A New Year, new opportunities to improve your English! It’s time to start thinking about New Year resolutions.
A resolution is a firm decision to do or not to do something in the future. In English there are different ways to talk about our resolutions depending on how determined we are to accomplish them.
There are different websites with useful information about how to make and keep New Year’s resolutions. However, here I’m going to talk about the grammar behind talking about our resolutions in English.
In the table below you can find some useful sentence starters that you can use to talk about your New Year’s resolutions.
(+) I’m going to + base form (-) I’m not going to + base form
It’s a plan or intention for the future
I’m going to practice English every day. I’m not going to eat junk food.
(+) I‘m planning to + base form
Things that you are almost definitely going to do. Things that you have already scheduled or made some preparations for.
I’m planning to take English classes during the summer.
I hope to + base form I‘d like to + base form
Things you want to do but you it’s not a definite plan
I hope to travel more. I’d like to lose weight.
I might + base form I may + base form I‘m thinking about + gerund
Things you are considering, but you’re not sure if you will do it or not.
I might travel to Brazil. I may apply to grad school. I’m thinking about changing careers.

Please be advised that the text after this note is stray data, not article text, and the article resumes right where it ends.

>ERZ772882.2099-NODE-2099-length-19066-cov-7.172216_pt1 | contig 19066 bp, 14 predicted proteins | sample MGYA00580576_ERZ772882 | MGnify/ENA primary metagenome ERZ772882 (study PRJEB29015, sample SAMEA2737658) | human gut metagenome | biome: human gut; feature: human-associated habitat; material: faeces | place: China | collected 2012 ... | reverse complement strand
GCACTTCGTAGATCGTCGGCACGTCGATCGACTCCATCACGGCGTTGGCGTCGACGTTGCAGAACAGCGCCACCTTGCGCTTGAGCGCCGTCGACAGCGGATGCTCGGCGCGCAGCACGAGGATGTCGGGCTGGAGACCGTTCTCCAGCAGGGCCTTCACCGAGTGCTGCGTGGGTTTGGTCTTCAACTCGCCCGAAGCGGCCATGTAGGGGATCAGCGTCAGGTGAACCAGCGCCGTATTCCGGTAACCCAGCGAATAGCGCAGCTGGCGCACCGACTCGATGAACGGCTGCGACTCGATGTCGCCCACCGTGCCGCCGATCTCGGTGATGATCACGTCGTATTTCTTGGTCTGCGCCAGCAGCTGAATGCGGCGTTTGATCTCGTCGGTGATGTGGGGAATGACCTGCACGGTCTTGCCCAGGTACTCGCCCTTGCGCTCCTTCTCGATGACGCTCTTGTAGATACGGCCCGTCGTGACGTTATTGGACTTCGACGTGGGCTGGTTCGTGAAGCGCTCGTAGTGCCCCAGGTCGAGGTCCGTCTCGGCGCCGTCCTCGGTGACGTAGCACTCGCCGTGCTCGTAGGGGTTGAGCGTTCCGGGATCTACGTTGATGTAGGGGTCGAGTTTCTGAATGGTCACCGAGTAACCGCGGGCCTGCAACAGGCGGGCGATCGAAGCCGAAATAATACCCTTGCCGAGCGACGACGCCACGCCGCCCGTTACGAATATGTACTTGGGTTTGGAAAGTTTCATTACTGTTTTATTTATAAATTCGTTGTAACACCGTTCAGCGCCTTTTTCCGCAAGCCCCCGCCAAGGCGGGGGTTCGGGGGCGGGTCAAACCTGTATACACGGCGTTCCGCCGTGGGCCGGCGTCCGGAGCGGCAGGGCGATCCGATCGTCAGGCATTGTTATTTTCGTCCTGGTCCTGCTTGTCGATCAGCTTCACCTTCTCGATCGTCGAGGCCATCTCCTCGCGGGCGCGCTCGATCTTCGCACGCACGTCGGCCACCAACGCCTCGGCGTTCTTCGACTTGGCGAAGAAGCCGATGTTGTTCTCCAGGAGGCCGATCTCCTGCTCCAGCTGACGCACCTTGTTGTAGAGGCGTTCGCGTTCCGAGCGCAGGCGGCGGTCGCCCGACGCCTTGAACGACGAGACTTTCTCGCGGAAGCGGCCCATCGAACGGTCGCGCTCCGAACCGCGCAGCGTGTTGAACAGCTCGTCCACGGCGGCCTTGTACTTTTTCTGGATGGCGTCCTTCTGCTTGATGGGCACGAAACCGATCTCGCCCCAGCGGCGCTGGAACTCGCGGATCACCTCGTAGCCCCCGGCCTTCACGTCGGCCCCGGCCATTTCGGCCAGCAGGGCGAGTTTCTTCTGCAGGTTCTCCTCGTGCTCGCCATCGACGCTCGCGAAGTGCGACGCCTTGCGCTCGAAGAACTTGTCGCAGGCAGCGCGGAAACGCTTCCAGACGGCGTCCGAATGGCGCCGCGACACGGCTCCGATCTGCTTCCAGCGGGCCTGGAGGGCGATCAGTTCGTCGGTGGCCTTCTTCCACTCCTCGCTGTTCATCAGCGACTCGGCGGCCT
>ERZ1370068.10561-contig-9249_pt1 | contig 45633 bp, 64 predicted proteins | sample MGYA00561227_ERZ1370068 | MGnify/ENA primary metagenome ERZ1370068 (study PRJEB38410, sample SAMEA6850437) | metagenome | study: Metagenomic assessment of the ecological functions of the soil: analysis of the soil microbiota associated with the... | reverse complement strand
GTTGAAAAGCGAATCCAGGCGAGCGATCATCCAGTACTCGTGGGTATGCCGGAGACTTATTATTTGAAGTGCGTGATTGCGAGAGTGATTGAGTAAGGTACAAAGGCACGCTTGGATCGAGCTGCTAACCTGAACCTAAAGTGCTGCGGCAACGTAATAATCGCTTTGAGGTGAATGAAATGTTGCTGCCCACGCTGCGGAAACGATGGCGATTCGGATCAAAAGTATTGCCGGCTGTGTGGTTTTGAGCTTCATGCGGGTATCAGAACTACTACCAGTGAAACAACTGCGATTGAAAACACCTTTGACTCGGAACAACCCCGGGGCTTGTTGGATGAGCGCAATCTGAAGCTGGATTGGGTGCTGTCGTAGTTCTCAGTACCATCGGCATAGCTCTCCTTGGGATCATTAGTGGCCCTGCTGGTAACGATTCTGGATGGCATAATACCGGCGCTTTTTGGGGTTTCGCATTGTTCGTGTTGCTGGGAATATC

Choose 1 item per column.
Write the names of each item in order. For example: hamburger, wine, mountain, Whatsapp.
Repeat step 2 two more times.
Swipe left to find out your resolution.
Use the sentence starters in the chart below and the words in the New Year’s resolution generator to make your sentences.
I’m going to stop taking selfies after zumba.
I’m not going to stop taking selfies after zumba.
I hope to stop taking selfies after zumba.
I‘m thinking about stopping taking selfies after zumba.
If you don’t understand what other people say, it’s a good idea to ask for clarification instead of saying:
“I don’t understand” or “Sorry, my English is very bad”
Here there is a list of useful expressions for asking for clarification. These expressions will help you speak fluently and communicate better with your classmates or colleagues. It’s important that you learn how to pronounce each of the phrases correctly. There is an audio below each phrase so you can check the pronunciation that will help you learn them easily.
2. Excuse me. Could you repeat that, please?
3. Could you say that again?
4. I’m sorry, I didn’t hear you properly.
5. I’m sorry, I missed that.
6. I’m sorry, I didn’t catch that.
7. What do you mean?
8. What does _________ mean?
9. Could you give an example?
10. Did you say ________? (say the word you heard)
Read each of the sentences out load and record yourself using your cellphone or your computer. Listen to your voice.
For you, what sounds/ words are difficult to pronounce?
For you, what is the easiest phrase? How many times can you say it without making a mistake?